Whew! Our readings for this morning are kind of all over the place – they run the gamut from an abundant feast of rich foods in Isaiah 🥘 to smearing manure on a tree 💩 in our gospel reading. This is not an easy week to be a preacher! But I’ll do my best. 😉
I wanted to at least take a stab at unpacking the text I find most challenging, which is our second reading, from Paul’s letter to the Corinthians. Taken totally out of context like this, it’s hard to know what to do with a text like this one. Paul’s words here about the Israelites who followed Moses almost sound like he’s threatening the Corinthians that they better shape up and get their act together, or else! Not exactly the words of grace we’d expect. But the most troubling part of this reading, for me, is the end of verse 13, where Paul writes: “God is faithful, and he will not let you be tested beyond your strength, but with the testing he will also provide the way out so that you may be able to endure it.”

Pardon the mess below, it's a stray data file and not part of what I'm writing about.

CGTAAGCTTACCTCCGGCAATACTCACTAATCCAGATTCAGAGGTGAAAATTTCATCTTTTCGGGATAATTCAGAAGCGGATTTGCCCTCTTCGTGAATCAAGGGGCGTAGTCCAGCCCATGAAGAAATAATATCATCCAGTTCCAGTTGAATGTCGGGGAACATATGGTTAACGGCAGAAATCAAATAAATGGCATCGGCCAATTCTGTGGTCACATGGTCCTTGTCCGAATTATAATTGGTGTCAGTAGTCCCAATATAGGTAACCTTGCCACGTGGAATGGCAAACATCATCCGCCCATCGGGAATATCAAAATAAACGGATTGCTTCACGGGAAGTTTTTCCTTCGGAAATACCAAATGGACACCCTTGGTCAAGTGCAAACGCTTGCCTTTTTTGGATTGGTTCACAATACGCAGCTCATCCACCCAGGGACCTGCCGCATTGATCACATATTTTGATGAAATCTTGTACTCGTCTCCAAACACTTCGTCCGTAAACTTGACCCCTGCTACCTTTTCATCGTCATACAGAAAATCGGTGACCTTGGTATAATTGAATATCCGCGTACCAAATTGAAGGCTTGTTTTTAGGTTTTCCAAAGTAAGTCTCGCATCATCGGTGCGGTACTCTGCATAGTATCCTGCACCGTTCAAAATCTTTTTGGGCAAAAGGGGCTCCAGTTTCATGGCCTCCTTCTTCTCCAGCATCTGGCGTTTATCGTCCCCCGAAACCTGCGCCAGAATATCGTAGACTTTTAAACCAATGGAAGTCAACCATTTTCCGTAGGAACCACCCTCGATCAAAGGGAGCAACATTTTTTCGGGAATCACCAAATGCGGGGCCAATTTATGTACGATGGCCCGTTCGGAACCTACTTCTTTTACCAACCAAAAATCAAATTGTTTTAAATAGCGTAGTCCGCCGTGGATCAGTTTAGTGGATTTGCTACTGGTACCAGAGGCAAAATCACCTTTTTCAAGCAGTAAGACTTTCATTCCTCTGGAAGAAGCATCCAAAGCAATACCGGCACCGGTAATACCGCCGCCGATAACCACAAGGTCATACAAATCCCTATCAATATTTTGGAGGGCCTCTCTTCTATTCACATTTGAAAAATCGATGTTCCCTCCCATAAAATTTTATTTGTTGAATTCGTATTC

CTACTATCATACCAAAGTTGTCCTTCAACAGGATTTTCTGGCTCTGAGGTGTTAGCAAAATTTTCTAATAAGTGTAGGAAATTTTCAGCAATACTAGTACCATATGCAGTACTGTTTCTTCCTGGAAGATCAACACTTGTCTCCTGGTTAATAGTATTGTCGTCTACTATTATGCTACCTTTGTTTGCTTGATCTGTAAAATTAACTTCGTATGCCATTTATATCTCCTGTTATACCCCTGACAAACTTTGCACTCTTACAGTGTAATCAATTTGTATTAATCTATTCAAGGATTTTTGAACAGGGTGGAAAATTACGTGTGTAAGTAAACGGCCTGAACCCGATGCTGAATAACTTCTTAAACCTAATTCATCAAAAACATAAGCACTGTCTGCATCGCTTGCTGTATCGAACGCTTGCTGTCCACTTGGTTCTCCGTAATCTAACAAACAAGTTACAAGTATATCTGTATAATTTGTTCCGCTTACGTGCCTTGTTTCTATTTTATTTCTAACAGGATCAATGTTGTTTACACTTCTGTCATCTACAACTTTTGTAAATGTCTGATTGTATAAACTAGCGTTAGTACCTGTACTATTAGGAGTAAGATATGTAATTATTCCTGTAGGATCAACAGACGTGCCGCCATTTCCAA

This is a verse that has often been taken out of context. It’s been turned into a bit of popular theology you’re probably familiar with: the idea that “God will never give you more than you can handle.” Have you heard that one? On the surface, it sounds nice: God will never give you more than you can handle. And I think it’s often meant as a compliment, as kind of a roundabout way of saying that someone is strong and resilient and capable of handling the struggles they’re facing.
But the longer you think about it, the more troubling it gets. Saying that God never gives us more than we can handle doesn’t sound quite as nice when you stop and consider some of the terrible things that people have had to “handle”: people born with painful and debillitating diseases, for example; children suffering abuse and neglect, families uprooted and torn apart by warfare and violence – like what we’re seeing right now in Ukraine – parents having to bury their children before their time. The idea that any of these things are from God is disturbing, to say the least. It makes you wonder what kind of sick god would create all these strong, gifted people only to put them through the wringer because “they can handle it.”